BEKAS: Kurdish Homeless Brothers and Superman

Kurdish movie BEKAS features the story of two homeless brothers from Iraq and how they plan to punish Saddam Hussain for the miseries in their lives.

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BEKAS poster

BEKAS is the story of Dana and Zana from the streets of Iraq who decides to set off to America to meet Superman to punish Saddam Hussain for ruining their lives. The film also makes a political commentary about how the Kurdish community were persecuted and oppressed under Dictator Saddam Hussain’s rule. Karzan Kader, Kurdish-born Swedish film-maker, who initially made BEKAS (those without family) as a short-film before venturing into a full-length feature film. Karzan Kader was nine years old during the Iraq war in 1990 when his family fled Kurdistan.

Even most cinephile would have not been familiar with Kurdish movies or else many would have mistaken it for Iranian film. The Kurdish language has contributed a fair share of world cinema with some great content over the years.

The film is a realistic portrayal of two orphaned brothers who live with very little help from others by polishing shoes. Initial scenes tell us how the boys believe that superman is real and living in America. To meet him, they both decide to save a few bucks in order to get there; what happens thereafter forms the crux of the story.

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The movie is largely built around small moments like the one where the younger one sticks the bubble-gum on the wall of a mosque. Inside the mosque, Zana (Younger) prays for more dirty shoes when his brother Dana asks him why can’t he ask for one million dinars instead, to which Zana asks God to forgive his brother (as one shouldn’t ask for money from God). The bond between the elderly baba Khaled (Blind radio mechanic) and Zana.

The performances of both Zana (Zamand Taha) and Dana (Sarwar Fazil) are brilliant to make the audience ‘wow’ moments. There are moments in the film which transports the viewers into Zana and Dana’s lives, which is a mix of joy and sadness to meet Superman against all odds. Apart from that, there are some memorable characters throughout the movie that does justice to their allotted screen time. Like the horse-seller, the cart puller on the highway, to name a few.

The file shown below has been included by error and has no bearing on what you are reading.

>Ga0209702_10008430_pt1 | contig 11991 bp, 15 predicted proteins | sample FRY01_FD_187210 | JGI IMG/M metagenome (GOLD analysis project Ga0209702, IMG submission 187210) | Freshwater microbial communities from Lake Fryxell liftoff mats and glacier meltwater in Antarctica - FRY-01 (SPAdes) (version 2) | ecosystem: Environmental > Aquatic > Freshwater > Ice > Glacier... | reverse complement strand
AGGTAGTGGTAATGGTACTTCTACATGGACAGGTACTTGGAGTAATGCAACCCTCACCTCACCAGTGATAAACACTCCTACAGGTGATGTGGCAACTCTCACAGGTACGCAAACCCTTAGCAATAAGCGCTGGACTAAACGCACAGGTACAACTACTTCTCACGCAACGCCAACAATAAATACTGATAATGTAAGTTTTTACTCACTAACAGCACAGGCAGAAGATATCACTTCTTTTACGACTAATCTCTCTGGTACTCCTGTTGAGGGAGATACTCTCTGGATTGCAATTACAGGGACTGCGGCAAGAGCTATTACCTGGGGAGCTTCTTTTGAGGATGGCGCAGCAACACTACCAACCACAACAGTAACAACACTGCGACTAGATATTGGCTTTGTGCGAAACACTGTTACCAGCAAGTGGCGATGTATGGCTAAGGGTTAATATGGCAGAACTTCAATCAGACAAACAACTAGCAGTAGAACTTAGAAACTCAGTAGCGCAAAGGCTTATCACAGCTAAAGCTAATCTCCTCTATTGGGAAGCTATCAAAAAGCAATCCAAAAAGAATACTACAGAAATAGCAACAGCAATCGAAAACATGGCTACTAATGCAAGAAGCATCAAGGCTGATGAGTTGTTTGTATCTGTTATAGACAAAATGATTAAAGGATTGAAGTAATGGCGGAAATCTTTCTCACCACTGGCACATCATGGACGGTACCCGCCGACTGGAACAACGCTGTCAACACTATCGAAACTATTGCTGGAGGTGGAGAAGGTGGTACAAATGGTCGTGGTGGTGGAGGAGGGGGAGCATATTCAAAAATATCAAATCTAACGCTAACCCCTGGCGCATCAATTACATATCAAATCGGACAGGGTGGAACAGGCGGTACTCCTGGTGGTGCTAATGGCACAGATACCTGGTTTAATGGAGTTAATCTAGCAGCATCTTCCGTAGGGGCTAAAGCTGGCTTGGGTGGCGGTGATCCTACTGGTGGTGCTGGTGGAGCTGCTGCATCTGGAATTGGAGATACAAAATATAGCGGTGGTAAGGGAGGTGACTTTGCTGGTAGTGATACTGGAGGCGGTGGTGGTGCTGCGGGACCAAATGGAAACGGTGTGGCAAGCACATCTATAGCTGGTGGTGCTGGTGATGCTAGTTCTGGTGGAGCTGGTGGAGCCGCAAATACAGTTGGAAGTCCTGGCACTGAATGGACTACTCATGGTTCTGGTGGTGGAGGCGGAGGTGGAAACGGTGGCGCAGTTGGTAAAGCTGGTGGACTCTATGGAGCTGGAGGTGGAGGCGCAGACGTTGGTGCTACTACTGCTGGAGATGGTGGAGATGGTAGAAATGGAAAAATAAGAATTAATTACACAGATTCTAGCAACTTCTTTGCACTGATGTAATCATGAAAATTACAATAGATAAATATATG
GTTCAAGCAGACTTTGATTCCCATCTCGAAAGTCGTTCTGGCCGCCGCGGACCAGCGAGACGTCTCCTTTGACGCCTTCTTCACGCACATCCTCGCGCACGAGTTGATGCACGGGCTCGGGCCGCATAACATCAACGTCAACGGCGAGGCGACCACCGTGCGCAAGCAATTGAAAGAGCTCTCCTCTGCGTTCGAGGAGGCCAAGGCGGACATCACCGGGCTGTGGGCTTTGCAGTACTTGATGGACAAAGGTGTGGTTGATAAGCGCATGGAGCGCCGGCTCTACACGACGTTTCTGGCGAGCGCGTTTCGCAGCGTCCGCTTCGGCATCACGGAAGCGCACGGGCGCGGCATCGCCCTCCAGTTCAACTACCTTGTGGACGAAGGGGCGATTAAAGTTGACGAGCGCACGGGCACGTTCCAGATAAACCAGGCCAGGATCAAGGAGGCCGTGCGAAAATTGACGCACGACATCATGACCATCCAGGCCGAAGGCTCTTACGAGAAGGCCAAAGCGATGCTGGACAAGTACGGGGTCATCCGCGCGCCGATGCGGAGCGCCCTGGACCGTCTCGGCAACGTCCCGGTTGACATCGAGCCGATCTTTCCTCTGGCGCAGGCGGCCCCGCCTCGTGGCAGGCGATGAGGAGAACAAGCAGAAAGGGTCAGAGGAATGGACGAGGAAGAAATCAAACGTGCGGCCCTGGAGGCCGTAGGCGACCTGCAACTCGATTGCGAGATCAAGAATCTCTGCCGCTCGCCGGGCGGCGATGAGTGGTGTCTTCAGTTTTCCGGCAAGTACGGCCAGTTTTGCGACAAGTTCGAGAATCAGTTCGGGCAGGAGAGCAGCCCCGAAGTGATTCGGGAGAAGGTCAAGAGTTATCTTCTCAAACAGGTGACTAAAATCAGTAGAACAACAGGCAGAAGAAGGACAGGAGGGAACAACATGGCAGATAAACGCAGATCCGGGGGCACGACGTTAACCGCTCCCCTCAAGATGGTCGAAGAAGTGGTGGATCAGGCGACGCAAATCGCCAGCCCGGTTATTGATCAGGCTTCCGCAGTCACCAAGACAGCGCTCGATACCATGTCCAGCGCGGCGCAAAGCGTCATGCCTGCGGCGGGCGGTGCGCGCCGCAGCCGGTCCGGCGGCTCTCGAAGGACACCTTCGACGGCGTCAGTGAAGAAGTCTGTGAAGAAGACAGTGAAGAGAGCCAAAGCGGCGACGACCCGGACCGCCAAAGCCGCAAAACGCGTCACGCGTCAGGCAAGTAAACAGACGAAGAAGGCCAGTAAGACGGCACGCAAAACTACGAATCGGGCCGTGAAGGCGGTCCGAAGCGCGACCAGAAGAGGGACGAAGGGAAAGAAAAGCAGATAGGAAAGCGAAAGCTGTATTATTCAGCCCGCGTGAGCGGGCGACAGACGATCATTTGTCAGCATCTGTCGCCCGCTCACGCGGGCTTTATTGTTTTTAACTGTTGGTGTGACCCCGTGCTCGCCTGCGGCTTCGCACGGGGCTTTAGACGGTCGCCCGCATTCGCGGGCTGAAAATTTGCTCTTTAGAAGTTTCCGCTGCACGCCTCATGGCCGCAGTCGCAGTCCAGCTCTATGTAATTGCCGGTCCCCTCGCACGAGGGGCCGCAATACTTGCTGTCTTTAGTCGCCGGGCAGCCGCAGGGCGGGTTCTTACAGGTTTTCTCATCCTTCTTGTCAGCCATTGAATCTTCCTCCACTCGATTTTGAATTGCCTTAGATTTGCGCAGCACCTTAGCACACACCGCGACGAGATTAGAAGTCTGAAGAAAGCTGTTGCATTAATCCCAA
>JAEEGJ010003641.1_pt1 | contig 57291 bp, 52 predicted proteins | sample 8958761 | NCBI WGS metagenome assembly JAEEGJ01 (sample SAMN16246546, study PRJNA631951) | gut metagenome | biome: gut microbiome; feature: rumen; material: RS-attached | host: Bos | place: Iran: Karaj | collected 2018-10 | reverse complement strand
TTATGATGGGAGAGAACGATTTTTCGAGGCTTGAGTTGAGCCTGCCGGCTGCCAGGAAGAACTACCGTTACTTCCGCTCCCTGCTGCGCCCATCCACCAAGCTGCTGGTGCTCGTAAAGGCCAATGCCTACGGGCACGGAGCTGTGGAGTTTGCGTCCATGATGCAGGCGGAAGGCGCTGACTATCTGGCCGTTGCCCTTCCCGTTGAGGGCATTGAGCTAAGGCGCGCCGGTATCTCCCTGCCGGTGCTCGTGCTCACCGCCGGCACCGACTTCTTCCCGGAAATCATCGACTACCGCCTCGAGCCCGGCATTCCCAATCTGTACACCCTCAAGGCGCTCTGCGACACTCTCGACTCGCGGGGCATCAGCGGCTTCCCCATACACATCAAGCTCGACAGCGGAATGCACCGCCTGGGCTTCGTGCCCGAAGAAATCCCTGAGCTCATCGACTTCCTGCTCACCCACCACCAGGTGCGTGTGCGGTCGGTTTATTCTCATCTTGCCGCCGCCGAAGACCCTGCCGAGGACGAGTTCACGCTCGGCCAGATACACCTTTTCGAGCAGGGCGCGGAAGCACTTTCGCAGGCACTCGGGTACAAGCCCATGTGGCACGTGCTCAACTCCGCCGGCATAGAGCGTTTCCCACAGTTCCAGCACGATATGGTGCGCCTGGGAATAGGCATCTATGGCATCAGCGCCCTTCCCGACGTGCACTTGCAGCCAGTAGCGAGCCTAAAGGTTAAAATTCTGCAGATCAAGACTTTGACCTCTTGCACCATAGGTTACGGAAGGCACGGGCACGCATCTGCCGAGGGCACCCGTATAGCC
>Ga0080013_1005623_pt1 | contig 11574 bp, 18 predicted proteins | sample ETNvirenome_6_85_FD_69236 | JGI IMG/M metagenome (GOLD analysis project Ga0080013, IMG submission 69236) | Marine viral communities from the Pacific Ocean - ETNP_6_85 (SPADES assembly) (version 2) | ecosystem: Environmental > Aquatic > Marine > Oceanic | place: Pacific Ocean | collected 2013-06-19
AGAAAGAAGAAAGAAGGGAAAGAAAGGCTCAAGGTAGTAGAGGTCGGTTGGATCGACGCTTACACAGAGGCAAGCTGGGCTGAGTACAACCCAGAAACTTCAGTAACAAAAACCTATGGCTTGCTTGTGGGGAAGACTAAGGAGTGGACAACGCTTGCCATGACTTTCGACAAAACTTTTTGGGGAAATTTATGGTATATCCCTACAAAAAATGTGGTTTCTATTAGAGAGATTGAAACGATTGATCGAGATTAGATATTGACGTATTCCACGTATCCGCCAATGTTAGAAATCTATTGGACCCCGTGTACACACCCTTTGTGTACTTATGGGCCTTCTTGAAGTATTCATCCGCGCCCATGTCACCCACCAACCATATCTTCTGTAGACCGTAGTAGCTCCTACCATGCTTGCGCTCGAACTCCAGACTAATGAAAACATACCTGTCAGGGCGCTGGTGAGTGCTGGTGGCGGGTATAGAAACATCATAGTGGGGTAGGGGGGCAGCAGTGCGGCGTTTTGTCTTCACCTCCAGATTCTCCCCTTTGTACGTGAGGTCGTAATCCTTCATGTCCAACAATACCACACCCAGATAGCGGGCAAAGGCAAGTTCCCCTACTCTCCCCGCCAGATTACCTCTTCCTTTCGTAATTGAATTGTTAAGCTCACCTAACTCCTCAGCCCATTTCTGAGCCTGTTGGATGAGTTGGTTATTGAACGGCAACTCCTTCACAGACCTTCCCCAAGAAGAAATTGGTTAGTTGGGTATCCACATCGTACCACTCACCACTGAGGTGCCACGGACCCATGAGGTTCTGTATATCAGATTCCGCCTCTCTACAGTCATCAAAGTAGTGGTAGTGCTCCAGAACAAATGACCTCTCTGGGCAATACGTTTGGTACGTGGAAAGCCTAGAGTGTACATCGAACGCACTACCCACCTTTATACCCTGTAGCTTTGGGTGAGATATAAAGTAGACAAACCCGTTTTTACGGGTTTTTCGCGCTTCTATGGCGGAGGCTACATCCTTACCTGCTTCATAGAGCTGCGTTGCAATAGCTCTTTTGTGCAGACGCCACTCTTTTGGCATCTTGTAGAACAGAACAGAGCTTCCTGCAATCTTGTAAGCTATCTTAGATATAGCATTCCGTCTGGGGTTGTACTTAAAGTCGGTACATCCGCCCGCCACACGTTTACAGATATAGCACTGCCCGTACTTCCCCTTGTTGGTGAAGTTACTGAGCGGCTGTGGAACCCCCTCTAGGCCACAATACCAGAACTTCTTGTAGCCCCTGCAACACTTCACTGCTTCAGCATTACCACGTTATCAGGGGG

Full movie with English subtitles. Run time: 97 Minutes.

For the most part, the movie is light-hearted with plenty of humorous sequences. Maybe the makers felt that it needs humour to get the message across the table.

Where we feel strongly for the characters’ motives, without any melodramatic elements to induce sympathy in the eyes of the viewers. But it also has some fair share of gut-wrenching sequences towards the end, where the boys take the dangerous route to get across the border not knowing the dangers associated with it. One often feels for the boys when Zana and Dana leave the village to go to America on a horse with a map. Where Zana naively enquires where America is, the elder Dana points Europe to be America.

Post-Liberalization World

Karzan Kadar with Zamand & Sarwar Fazil

The subtext of the movie is about the post-liberalization Iraq that has been intricately weaved in the plot. We see how an elderly man feels about satellite television and its impact on today’s generation. There is a glimpse where the boys are drawn towards all things west and their adulation for larger than life characters from movies. There are plenty of motifs used like the BMW sticker on the horse forehead; adulation for superman among the boys as they believe that he possesses extraordinary superpowers, which could bring back the dead; love for Coca-Cola; naming the horse as Michael Jackson. These subtexts are packed in such a way that these messages are conveyed easily without being preachy.

The film engages the viewers from the beginning to the end with some great moments in terms of narration and visually as well. The cinematography plays a large part in the earlier scenes to represent the crowded narrow lanes and later on the vast highway to represent the barrenness of their lives using a warm tone. The editing has a major impact when it comes to adding intensity to the life of the characters. You almost get the feeling that character arcs are well developed to take the narration forward. Director Karzan Kader has done complete justice to the source material with some brilliant staging of scenes like towards the climax you almost feel thrilled to know how the boys survive amidst a crisis.

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To all cinephile’s, this is a must-watch as it has some noteworthy performances, hard-hitting story and visuals. Above all, this is a bittersweet story set against a turbulent backdrop, where horrors are merely hinted at as if trying to maintain the innocence of the viewer as much as that of the Zana and Dana.

The film went on to win a Silver Student Oscar at Stockholm, People’s Choice Award at the 2012 Dubai Film Festival and was also nominated for Muhr Arab Award.

Post Script: Kurdish people are spread over different countries of West Asia, namely, Turkey, Iran, Iraq and Syria.